50+ entrepreneurs? Successful and inspiring!
International researchers Pierre Azoulay, Benjamin Jones, J. Daniel Kim and Javier Miranda came to the perhaps somewhat unexpected conclusion in 2020 (https://www.aeaweb.org/articles?id=10.1257/aeri.20180582) that successful entrepreneurs tend to be older than expected.
Nevertheless, the Gates, Zückerbergs, Jobs and Musks of this world have led us to suspect that top entrepreneurs make a difference very early in their careers. However, the study in which scientists collected data from 2.7 million company founders between 2007 and 2014 showed that + 50’ers are 1.8 times more likely to succeed. "Our main conclusion is that founders are particularly successful if they are middle-aged or older when starting their companies. ", was said then.
The average age of the entrepreneurs surveyed was 41.9 years, according to the study. The second remarkable result indicated that the average age of founders of companies with the strongest growth reached even 45 years. This regardless of the sector or geographical area.
Experience, a special asset
The examples of successful tycoons who did not gain momentum until middle age are legion. Colonel Sanders, for example, founded KFC at 62, Gordon Bowker Starbucks when he was 51.
The 2020 study also showed that the better the founder knows a professional environment and industry, the higher the success rate is. And, let us not forget that Steve Jobs founded his company Apple when he was 20, but did not really peak in the stock market until around age 48.
Ellen Kocher, Inspiring Health & Wellness Coach, Workplace Wellbeing Specialist, Speaker, Workshop Facilitator, Author, 50+ Motivator, is also convinced of the entrepreneurial potential of the over-50s (https://www.linkedin.com/pulse/older-founders-5-reasons-why-50-something-more-ellen-kocher/?trk=pulse-article_more-articles_related-content-card).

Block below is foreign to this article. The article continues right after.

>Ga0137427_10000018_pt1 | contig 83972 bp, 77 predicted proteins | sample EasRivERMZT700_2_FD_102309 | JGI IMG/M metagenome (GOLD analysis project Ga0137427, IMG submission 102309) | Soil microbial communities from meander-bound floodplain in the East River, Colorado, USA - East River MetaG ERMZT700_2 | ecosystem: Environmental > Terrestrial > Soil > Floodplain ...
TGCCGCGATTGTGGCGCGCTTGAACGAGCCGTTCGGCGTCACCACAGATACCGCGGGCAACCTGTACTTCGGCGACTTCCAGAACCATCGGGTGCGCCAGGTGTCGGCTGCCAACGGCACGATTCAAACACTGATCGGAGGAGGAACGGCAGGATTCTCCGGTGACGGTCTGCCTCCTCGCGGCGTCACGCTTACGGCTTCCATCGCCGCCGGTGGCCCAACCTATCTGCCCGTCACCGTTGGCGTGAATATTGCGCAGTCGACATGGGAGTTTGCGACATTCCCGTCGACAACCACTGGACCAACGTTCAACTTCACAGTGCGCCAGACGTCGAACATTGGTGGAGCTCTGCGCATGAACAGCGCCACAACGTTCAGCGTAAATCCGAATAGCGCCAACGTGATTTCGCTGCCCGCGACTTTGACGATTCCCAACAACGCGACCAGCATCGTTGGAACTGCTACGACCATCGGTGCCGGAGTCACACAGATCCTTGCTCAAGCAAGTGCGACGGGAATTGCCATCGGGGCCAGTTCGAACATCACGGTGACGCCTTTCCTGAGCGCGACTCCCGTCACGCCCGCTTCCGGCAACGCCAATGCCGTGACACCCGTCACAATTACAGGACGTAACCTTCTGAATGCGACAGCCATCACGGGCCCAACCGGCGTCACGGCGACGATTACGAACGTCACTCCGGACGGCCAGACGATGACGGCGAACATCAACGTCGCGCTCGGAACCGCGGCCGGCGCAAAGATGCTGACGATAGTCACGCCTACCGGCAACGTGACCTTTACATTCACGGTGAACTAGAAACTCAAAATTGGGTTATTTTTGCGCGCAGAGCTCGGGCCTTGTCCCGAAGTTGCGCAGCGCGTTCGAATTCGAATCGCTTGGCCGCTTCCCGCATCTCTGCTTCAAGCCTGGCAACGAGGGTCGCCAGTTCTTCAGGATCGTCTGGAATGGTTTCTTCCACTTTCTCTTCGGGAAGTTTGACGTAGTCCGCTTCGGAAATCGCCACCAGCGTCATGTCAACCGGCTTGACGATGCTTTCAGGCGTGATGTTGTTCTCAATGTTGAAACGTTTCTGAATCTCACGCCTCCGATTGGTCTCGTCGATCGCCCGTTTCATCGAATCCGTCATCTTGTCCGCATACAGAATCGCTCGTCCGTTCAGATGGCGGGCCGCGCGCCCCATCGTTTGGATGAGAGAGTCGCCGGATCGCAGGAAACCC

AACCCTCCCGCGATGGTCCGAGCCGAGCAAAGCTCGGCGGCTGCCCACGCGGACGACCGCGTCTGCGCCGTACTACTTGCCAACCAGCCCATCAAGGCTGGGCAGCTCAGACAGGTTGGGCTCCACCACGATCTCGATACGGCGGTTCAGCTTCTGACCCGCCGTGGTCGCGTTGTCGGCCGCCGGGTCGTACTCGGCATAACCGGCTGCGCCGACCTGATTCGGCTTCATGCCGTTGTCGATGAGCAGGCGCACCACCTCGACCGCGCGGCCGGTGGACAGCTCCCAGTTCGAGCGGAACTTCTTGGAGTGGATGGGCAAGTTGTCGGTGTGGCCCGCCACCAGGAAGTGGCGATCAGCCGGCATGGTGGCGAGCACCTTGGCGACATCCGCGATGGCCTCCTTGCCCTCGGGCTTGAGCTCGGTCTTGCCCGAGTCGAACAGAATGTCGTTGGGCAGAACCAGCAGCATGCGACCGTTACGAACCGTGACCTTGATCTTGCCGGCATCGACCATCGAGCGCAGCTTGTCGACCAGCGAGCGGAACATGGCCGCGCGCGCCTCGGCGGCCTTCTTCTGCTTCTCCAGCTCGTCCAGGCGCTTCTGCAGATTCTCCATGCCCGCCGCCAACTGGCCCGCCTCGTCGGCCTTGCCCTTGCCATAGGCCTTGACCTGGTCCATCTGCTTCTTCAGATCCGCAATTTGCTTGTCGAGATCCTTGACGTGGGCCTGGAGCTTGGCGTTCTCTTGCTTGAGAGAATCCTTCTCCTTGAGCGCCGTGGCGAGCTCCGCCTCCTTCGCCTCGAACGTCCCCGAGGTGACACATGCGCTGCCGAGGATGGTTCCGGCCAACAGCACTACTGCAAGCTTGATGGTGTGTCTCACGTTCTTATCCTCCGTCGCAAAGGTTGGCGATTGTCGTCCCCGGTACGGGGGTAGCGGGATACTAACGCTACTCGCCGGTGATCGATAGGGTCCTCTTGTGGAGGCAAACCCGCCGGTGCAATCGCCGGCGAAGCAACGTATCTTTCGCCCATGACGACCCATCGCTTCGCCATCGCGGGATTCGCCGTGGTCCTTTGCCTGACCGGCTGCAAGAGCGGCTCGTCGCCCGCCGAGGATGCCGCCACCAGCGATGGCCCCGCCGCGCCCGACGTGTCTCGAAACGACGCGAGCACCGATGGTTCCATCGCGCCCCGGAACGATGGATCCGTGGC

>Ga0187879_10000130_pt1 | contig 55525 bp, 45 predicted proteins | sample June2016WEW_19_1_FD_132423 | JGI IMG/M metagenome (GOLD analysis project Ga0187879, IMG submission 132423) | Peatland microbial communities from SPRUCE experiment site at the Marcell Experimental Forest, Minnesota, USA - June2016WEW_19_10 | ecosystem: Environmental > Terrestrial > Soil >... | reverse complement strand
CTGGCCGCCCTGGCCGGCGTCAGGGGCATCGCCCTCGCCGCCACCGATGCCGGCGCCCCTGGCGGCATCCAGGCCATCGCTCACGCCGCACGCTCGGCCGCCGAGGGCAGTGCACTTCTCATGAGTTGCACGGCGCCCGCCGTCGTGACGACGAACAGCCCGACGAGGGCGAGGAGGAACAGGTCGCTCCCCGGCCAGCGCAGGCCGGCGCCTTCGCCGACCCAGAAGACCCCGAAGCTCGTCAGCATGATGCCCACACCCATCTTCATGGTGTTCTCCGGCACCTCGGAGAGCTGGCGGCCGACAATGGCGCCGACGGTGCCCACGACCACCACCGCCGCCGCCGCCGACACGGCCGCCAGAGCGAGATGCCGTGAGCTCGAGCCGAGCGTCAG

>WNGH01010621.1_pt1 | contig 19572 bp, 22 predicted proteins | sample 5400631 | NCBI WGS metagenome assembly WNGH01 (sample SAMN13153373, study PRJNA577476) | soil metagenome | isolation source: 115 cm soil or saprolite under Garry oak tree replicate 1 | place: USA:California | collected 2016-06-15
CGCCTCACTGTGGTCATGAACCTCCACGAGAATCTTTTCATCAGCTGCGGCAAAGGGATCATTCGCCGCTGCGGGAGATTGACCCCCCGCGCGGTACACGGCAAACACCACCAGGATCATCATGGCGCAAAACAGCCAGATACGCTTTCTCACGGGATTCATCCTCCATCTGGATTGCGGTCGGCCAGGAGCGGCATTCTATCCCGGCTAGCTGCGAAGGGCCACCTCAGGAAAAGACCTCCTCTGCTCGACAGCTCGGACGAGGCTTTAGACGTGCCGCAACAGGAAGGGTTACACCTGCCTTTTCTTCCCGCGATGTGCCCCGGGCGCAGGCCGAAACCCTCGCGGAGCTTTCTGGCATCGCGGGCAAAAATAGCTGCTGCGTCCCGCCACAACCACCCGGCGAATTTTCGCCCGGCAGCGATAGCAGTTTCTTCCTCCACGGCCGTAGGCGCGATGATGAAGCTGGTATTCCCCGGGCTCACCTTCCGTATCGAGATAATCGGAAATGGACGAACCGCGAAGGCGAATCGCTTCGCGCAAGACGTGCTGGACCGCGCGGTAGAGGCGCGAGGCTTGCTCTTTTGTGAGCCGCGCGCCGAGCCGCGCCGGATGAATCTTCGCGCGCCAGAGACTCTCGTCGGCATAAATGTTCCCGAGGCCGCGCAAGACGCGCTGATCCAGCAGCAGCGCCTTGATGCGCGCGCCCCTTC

She likes to refer to people like three-star Michelin chef Helene Darroze, or McDonald's Ray Kroc and many others who created a successful business after 50. COVID-19 destroyed jobs on a scale forcing an explosion of entrepreneurs out of need - and opportunity. According to Small Biz Trends statistics for 2021, people between the 50 and 59 are at the top of the startup founders list with 35%.
Life lessons from more mature entrepreneurs
So those who are approaching or have crossed the 50 mark and harbour ambitions to take matters into their own hands to go into self-employment may feel encouraged by these statistics. Why more mature "young" business leaders reap success more easily is another question. Desk research and polling already provide some fascinating explanations. A short list of the most common ones:
1. When children are of age and independent, a new world opens up for many entrepreneurs, with less stress and more wisdom.
2. There is often also some money saved so there is enough financial security to start a project and give it time to succeed.
3. Fun also often comes back: what one enjoys doing, one does well.
4. Moreover, there is a growing realization that time flies. Mature people know this too, but passion does not extinguish, continuing to dream is essential to stay mentally young. Starting your own business, launching a product or service, are ardent desires that can keep a fifty-something young forever.
5. With years of professional experience, over-50s have also not infrequently built up a network or community that they can fall back on to exchange views or open doors that can kick-start their ambitious projects.
6. These networks can also take a virtual form. Some "seniors" seem to have been reborn as "digital natives" where some readily admit that Instagram, Tiktok or Meta are not for them. In itself, no big deal, as long as they manage to surround themselves with (younger) people who can handle SEO and consorts smoothly. Intergenerational duos are often ideal partners for success.
7. Finally, also this: those who start a business at 50 or later have often had bad luck. He or she also encountered quite a few pitfalls on the road to success. It is a matter of falling down and getting up stronger.